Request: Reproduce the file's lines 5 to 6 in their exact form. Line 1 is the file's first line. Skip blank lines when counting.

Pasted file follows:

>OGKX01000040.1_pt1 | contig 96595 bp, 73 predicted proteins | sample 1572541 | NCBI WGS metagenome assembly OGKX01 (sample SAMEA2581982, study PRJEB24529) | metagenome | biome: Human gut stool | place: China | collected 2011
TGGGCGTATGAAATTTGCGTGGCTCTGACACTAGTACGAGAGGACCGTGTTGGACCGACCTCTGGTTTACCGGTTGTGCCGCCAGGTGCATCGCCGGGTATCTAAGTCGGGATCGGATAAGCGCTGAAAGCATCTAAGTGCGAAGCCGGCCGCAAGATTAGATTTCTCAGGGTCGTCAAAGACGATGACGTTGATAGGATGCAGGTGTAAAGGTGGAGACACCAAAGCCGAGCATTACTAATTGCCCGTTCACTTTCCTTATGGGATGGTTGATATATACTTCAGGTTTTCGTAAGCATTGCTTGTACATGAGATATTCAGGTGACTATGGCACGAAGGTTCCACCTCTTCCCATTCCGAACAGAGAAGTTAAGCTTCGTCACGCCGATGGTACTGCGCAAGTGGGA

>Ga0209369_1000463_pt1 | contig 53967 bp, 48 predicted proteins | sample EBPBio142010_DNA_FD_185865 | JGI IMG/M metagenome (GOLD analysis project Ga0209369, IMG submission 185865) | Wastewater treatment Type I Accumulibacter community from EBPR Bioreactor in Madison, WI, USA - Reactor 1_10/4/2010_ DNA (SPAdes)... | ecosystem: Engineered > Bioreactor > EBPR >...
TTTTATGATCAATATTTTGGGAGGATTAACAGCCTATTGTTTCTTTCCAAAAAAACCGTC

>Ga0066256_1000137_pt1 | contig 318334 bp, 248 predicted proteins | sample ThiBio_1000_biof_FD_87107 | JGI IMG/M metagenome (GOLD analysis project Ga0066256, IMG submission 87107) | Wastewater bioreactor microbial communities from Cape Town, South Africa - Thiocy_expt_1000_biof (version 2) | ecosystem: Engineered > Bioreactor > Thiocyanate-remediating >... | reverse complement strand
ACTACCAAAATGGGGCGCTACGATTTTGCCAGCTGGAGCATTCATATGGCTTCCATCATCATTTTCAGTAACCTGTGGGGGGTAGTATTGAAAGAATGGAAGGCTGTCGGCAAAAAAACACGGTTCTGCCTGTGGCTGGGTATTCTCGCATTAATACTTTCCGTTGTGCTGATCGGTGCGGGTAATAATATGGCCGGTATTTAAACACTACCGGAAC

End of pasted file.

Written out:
>Ga0066256_1000137_pt1 | contig 318334 bp, 248 predicted proteins | sample ThiBio_1000_biof_FD_87107 | JGI IMG/M metagenome (GOLD analysis project Ga0066256, IMG submission 87107) | Wastewater bioreactor microbial communities from Cape Town, South Africa - Thiocy_expt_1000_biof (version 2) | ecosystem: Engineered > Bioreactor > Thiocyanate-remediating >... | reverse complement strand
ACTACCAAAATGGGGCGCTACGATTTTGCCAGCTGGAGCATTCATATGGCTTCCATCATCATTTTCAGTAACCTGTGGGGGGTAGTATTGAAAGAATGGAAGGCTGTCGGCAAAAAAACACGGTTCTGCCTGTGGCTGGGTATTCTCGCATTAATACTTTCCGTTGTGCTGATCGGTGCGGGTAATAATATGGCCGGTATTTAAACACTACCGGAAC